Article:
"The Internet Archive has made careful efforts to ensure its uses are lawful," IA lawyers state, contending that its CDL program is "sheltered by the fair use doctrine," and "buttressed" by traditional library practices and protections. "Specifically, the project serves the public interest in preservation, access and research—all classic fair use purposes. Every book in the collection has already been published and most are out of print. Patrons can borrow and read entire volumes, to be sure, but that is what it means to check a book out from a library. As for its effect on the market for the works in question, the books have already been bought and paid for by the libraries that own them. The public derives tremendous benefit from the program, and rights holders will gain nothing if the public is deprived of this resource."
Under CDL, the Internet Archive and other libraries make and lend out digital scans of physical books in their collections. For non-public domain titles, IA lawyers say the site functions like a traditional library: only one person can borrow a scanned copy at a time; the scans are DRM-protected; and the corresponding print book the scan is derived from is taken out of circulation while the scan is on loan to maintain a one-to-one "own-to-loan" basis. In addition, the Internet Archive says it removes scans from the collection at the request of the copyright holder, pointing out that all of the 127 books listed as infringing in an appendix to the publishers' suit have been been removed.
The IA's answer to the suit comes days after Internet Archive founder Brewster Kahle, in a July 22 Zoom press conference, urged the publishers to drop the suit and settle the dispute in the boardroom, rather than the courtroom.
“With this suit, the publishers are saying in the digital world, [libraries] cannot buy books anymore. We can only license them, and under their terms. We can only preserve them in ways that they have granted explicit permission for, and only for as long as they’ve given permission. And, we cannot lend what we’ve paid for, because we don’t own it. It’s not the rule of law, it is the rule of license. It doesn’t make sense,” Kahle said. “We say that libraries have the right to buy books and preserve them and lend them even in the digital world.”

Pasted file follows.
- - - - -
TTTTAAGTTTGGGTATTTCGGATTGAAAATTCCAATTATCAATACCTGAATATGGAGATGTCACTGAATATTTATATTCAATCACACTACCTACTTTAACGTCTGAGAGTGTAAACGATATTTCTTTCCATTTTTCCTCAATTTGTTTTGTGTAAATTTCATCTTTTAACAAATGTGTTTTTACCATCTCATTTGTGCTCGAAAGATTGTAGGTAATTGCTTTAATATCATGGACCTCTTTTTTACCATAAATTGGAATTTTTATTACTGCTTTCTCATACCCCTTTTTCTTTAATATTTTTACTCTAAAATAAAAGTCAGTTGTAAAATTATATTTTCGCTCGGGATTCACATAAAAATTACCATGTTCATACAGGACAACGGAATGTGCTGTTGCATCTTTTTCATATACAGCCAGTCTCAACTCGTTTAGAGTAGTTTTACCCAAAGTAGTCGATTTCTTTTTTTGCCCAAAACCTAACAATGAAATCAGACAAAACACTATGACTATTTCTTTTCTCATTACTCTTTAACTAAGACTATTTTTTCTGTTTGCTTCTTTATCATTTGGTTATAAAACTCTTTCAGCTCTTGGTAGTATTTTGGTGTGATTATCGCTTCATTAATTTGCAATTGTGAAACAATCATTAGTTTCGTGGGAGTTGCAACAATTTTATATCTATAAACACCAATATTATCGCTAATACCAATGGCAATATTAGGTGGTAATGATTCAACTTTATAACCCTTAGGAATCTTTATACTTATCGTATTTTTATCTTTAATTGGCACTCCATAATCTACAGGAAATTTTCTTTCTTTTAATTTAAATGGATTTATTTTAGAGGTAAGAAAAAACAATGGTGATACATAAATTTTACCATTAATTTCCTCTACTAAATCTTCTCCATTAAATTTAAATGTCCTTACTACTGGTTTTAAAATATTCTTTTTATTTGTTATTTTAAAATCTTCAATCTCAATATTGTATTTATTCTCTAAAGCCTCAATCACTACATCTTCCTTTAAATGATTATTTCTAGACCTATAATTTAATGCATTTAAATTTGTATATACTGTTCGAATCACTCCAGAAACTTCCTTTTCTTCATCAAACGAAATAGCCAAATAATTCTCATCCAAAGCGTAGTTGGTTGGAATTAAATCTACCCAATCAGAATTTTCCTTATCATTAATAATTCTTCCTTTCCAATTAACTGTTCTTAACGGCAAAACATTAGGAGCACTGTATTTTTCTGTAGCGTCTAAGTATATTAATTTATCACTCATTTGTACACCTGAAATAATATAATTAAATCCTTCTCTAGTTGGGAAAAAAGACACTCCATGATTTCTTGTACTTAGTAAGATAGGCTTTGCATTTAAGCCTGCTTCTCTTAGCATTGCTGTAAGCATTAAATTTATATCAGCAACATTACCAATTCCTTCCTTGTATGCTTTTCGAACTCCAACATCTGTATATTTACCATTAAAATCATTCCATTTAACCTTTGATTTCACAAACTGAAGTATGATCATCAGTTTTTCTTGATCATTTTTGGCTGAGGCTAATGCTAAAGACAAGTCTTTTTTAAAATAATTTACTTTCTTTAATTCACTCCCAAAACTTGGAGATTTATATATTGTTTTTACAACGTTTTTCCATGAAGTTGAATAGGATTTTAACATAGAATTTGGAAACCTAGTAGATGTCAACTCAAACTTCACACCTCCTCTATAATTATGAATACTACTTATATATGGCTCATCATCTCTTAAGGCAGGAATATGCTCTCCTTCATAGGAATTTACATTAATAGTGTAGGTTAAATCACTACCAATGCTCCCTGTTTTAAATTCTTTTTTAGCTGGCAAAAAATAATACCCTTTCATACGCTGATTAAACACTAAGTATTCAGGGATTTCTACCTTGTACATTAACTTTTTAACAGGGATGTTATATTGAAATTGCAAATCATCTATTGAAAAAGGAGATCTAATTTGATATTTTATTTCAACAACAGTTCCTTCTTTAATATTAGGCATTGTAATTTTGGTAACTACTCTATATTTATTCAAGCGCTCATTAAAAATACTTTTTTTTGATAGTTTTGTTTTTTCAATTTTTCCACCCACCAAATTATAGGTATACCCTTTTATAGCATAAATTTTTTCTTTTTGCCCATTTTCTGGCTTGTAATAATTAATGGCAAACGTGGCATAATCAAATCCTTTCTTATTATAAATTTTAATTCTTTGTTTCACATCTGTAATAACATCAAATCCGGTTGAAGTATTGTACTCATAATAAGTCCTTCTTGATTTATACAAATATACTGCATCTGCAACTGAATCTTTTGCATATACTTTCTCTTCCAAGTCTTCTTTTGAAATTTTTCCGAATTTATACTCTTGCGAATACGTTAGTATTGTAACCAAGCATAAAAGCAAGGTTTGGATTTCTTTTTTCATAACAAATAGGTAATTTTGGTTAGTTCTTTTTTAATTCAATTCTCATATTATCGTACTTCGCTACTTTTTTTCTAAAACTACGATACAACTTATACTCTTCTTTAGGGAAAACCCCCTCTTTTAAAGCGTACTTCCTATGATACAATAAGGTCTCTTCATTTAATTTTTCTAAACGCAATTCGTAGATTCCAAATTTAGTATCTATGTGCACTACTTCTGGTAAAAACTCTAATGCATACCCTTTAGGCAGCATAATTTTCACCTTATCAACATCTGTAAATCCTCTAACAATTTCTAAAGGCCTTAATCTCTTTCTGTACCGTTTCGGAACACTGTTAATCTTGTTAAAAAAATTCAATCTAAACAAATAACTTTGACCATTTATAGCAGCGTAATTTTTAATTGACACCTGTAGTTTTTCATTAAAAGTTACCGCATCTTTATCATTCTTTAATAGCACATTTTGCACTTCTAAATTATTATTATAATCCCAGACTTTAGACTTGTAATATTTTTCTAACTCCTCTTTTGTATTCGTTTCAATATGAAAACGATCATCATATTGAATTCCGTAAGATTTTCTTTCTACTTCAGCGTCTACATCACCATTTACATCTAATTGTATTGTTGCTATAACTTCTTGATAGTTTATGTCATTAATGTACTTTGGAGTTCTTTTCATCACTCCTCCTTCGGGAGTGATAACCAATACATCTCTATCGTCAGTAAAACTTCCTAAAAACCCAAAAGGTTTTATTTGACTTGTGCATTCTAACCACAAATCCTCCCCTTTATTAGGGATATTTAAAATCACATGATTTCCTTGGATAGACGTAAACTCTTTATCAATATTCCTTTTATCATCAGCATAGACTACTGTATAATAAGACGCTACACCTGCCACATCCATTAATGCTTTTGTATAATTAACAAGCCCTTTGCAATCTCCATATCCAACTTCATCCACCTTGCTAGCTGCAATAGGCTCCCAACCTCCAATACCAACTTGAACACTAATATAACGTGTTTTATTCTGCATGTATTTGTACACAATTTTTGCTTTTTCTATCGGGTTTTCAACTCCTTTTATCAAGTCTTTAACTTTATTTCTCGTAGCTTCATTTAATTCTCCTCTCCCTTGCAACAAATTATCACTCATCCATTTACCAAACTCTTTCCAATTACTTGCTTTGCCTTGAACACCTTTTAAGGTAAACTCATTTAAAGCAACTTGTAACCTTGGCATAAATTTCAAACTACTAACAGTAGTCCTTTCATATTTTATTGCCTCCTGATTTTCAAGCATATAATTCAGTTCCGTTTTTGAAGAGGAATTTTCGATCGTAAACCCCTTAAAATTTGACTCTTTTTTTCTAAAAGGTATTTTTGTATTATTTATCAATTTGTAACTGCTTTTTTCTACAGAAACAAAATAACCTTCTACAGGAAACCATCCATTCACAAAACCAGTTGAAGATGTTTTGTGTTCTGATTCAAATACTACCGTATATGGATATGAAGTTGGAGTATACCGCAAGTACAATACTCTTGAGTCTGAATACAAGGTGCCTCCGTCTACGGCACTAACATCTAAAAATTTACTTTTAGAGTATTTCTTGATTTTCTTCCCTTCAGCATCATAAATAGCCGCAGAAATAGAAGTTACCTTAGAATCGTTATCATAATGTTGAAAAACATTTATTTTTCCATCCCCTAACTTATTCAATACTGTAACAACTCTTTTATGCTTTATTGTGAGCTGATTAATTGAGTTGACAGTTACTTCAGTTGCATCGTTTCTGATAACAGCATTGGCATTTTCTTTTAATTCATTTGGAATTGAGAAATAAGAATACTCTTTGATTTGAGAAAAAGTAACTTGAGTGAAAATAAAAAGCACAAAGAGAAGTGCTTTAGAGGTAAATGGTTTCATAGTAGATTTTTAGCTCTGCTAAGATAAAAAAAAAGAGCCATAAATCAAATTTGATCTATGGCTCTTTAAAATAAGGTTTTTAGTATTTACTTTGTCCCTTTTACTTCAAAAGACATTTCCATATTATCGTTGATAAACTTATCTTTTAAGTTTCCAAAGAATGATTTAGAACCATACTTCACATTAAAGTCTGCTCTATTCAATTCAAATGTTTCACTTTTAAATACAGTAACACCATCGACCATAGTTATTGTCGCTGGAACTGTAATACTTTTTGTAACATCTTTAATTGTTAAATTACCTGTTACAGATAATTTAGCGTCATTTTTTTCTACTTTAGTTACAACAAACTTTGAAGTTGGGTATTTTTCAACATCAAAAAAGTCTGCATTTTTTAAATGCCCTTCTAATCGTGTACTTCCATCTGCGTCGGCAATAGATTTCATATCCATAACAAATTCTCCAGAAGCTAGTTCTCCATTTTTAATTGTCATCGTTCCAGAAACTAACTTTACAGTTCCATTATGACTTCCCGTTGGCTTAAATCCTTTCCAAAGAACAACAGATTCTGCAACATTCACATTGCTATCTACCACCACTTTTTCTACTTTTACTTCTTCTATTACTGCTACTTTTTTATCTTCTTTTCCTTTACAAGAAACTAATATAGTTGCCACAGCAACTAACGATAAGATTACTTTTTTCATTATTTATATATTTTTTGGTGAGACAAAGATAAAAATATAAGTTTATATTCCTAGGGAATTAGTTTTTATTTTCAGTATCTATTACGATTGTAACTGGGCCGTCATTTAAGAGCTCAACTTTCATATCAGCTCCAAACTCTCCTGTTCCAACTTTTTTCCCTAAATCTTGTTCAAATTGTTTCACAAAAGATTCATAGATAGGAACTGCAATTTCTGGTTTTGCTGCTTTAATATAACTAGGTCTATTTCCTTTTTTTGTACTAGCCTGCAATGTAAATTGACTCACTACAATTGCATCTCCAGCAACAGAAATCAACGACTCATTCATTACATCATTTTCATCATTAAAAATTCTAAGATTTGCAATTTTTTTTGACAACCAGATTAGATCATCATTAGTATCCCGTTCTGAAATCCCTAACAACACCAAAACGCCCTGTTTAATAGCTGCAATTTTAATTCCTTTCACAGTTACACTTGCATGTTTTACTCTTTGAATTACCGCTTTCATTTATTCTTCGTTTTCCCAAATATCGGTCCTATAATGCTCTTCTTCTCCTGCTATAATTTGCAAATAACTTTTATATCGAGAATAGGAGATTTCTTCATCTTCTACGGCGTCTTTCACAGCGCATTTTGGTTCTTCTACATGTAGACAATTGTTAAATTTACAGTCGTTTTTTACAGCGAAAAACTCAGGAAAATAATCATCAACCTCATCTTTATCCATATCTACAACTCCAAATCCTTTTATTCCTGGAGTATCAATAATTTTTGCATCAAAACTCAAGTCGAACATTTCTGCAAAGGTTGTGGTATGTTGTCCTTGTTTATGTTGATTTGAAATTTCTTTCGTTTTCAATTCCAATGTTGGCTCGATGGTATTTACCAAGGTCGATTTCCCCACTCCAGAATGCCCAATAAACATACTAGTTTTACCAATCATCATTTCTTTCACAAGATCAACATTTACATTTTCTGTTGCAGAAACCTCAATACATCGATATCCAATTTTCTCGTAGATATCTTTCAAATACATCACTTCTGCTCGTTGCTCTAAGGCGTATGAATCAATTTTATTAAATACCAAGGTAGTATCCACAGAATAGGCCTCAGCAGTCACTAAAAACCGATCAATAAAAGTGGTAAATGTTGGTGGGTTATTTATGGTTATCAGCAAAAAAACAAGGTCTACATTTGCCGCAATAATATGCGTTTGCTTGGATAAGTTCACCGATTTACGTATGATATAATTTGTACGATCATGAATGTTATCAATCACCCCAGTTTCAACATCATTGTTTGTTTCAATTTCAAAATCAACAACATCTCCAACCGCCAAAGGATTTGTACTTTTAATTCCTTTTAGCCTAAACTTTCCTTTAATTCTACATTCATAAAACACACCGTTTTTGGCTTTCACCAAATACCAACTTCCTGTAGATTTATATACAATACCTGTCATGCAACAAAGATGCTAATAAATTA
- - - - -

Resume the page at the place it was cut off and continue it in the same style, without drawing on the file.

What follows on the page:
Indeed, the library e-book market has been marked by tension for more than a decade. Currently, public libraries are allowed to license most trade e-books on a temporary basis only—generally two years, or for a designated number of lends, and at prices that can often run significantly higher than the consumer price. Many titles are not available in digital editions to libraries at all. Internet Archive officials have also pointed out that their low-quality scans are not suited for immersive reading and say there is evidence they do not compete with the commercial library e-book market, which has surged over the last decade, and particularly since the pandemic.
A spokesperson for the AAP dismissed Kahle's proposal to talk things out last week. "[The Internet Archive’s] infringements, which are extensive and well-documented, are now appropriately before the court," AAP spokesperson John McKay said in a statement.